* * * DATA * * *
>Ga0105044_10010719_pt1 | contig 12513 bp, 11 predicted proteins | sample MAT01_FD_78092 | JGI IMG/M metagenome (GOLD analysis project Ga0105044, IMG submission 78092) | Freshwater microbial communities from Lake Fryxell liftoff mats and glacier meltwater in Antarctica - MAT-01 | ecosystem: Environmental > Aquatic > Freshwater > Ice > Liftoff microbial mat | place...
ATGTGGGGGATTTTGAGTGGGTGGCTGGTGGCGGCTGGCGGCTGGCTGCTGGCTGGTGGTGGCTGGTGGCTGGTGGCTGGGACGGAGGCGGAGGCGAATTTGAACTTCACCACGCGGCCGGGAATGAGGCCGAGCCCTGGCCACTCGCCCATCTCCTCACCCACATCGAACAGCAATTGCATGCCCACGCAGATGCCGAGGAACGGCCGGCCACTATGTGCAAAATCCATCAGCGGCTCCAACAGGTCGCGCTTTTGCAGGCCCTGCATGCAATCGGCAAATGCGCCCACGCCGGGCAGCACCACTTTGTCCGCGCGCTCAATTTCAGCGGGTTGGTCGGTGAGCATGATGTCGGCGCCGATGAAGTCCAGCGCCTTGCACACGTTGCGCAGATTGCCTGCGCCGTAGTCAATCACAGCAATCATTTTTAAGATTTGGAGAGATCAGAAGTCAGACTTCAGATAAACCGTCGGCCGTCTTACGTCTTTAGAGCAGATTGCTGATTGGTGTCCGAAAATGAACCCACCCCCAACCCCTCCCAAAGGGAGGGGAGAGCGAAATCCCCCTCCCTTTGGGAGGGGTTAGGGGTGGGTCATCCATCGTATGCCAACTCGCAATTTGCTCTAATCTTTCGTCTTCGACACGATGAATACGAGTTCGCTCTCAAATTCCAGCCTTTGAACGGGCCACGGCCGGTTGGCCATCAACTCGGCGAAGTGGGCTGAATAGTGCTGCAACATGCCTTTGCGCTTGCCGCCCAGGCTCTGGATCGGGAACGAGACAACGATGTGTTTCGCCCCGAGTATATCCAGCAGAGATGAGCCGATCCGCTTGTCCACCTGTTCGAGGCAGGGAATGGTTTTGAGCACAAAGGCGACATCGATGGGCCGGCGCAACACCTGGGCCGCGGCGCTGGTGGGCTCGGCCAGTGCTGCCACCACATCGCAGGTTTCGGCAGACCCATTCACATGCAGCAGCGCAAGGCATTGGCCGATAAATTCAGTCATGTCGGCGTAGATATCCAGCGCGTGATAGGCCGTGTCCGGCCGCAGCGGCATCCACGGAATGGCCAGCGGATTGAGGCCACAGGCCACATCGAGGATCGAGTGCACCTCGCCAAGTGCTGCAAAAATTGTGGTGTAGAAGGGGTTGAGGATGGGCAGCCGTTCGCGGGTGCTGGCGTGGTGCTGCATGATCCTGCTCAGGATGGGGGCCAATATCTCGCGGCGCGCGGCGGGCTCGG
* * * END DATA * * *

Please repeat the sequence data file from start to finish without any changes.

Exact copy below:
>Ga0105044_10010719_pt1 | contig 12513 bp, 11 predicted proteins | sample MAT01_FD_78092 | JGI IMG/M metagenome (GOLD analysis project Ga0105044, IMG submission 78092) | Freshwater microbial communities from Lake Fryxell liftoff mats and glacier meltwater in Antarctica - MAT-01 | ecosystem: Environmental > Aquatic > Freshwater > Ice > Liftoff microbial mat | place...
ATGTGGGGGATTTTGAGTGGGTGGCTGGTGGCGGCTGGCGGCTGGCTGCTGGCTGGTGGTGGCTGGTGGCTGGTGGCTGGGACGGAGGCGGAGGCGAATTTGAACTTCACCACGCGGCCGGGAATGAGGCCGAGCCCTGGCCACTCGCCCATCTCCTCACCCACATCGAACAGCAATTGCATGCCCACGCAGATGCCGAGGAACGGCCGGCCACTATGTGCAAAATCCATCAGCGGCTCCAACAGGTCGCGCTTTTGCAGGCCCTGCATGCAATCGGCAAATGCGCCCACGCCGGGCAGCACCACTTTGTCCGCGCGCTCAATTTCAGCGGGTTGGTCGGTGAGCATGATGTCGGCGCCGATGAAGTCCAGCGCCTTGCACACGTTGCGCAGATTGCCTGCGCCGTAGTCAATCACAGCAATCATTTTTAAGATTTGGAGAGATCAGAAGTCAGACTTCAGATAAACCGTCGGCCGTCTTACGTCTTTAGAGCAGATTGCTGATTGGTGTCCGAAAATGAACCCACCCCCAACCCCTCCCAAAGGGAGGGGAGAGCGAAATCCCCCTCCCTTTGGGAGGGGTTAGGGGTGGGTCATCCATCGTATGCCAACTCGCAATTTGCTCTAATCTTTCGTCTTCGACACGATGAATACGAGTTCGCTCTCAAATTCCAGCCTTTGAACGGGCCACGGCCGGTTGGCCATCAACTCGGCGAAGTGGGCTGAATAGTGCTGCAACATGCCTTTGCGCTTGCCGCCCAGGCTCTGGATCGGGAACGAGACAACGATGTGTTTCGCCCCGAGTATATCCAGCAGAGATGAGCCGATCCGCTTGTCCACCTGTTCGAGGCAGGGAATGGTTTTGAGCACAAAGGCGACATCGATGGGCCGGCGCAACACCTGGGCCGCGGCGCTGGTGGGCTCGGCCAGTGCTGCCACCACATCGCAGGTTTCGGCAGACCCATTCACATGCAGCAGCGCAAGGCATTGGCCGATAAATTCAGTCATGTCGGCGTAGATATCCAGCGCGTGATAGGCCGTGTCCGGCCGCAGCGGCATCCACGGAATGGCCAGCGGATTGAGGCCACAGGCCACATCGAGGATCGAGTGCACCTCGCCAAGTGCTGCAAAAATTGTGGTGTAGAAGGGGTTGAGGATGGGCAGCCGTTCGCGGGTGCTGGCGTGGTGCTGCATGATCCTGCTCAGGATGGGGGCCAATATCTCGCGGCGCGCGGCGGGCTCGG